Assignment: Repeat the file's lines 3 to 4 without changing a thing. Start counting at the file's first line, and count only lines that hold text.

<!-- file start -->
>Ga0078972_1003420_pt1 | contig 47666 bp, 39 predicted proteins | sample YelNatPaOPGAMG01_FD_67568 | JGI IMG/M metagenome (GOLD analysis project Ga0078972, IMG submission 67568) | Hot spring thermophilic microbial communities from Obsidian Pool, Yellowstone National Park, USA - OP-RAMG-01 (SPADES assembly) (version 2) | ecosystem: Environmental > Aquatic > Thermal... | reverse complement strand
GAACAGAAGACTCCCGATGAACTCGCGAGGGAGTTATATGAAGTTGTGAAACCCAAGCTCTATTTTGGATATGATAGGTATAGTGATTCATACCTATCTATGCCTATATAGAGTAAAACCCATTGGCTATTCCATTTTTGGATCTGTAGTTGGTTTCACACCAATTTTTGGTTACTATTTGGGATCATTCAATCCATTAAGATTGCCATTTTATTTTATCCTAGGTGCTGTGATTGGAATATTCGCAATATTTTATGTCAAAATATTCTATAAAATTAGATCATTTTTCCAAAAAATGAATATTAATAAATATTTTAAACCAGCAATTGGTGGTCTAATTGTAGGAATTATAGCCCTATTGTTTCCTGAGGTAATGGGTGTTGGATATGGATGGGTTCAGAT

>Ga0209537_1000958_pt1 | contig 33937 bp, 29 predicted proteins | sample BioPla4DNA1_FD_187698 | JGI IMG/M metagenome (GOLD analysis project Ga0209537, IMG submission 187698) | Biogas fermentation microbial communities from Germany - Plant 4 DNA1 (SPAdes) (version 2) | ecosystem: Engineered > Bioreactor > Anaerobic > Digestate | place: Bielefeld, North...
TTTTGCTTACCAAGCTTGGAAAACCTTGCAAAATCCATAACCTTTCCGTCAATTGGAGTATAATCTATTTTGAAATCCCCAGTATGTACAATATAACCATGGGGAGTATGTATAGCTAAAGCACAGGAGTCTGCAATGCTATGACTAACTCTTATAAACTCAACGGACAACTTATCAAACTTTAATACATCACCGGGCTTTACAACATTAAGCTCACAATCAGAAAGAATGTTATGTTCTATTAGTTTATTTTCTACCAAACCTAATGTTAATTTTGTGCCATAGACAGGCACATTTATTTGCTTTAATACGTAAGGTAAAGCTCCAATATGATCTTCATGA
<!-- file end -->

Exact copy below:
>Ga0209537_1000958_pt1 | contig 33937 bp, 29 predicted proteins | sample BioPla4DNA1_FD_187698 | JGI IMG/M metagenome (GOLD analysis project Ga0209537, IMG submission 187698) | Biogas fermentation microbial communities from Germany - Plant 4 DNA1 (SPAdes) (version 2) | ecosystem: Engineered > Bioreactor > Anaerobic > Digestate | place: Bielefeld, North...
TTTTGCTTACCAAGCTTGGAAAACCTTGCAAAATCCATAACCTTTCCGTCAATTGGAGTATAATCTATTTTGAAATCCCCAGTATGTACAATATAACCATGGGGAGTATGTATAGCTAAAGCACAGGAGTCTGCAATGCTATGACTAACTCTTATAAACTCAACGGACAACTTATCAAACTTTAATACATCACCGGGCTTTACAACATTAAGCTCACAATCAGAAAGAATGTTATGTTCTATTAGTTTATTTTCTACCAAACCTAATGTTAATTTTGTGCCATAGACAGGCACATTTATTTGCTTTAATACGTAAGGTAAAGCTCCAATATGATCTTCATGA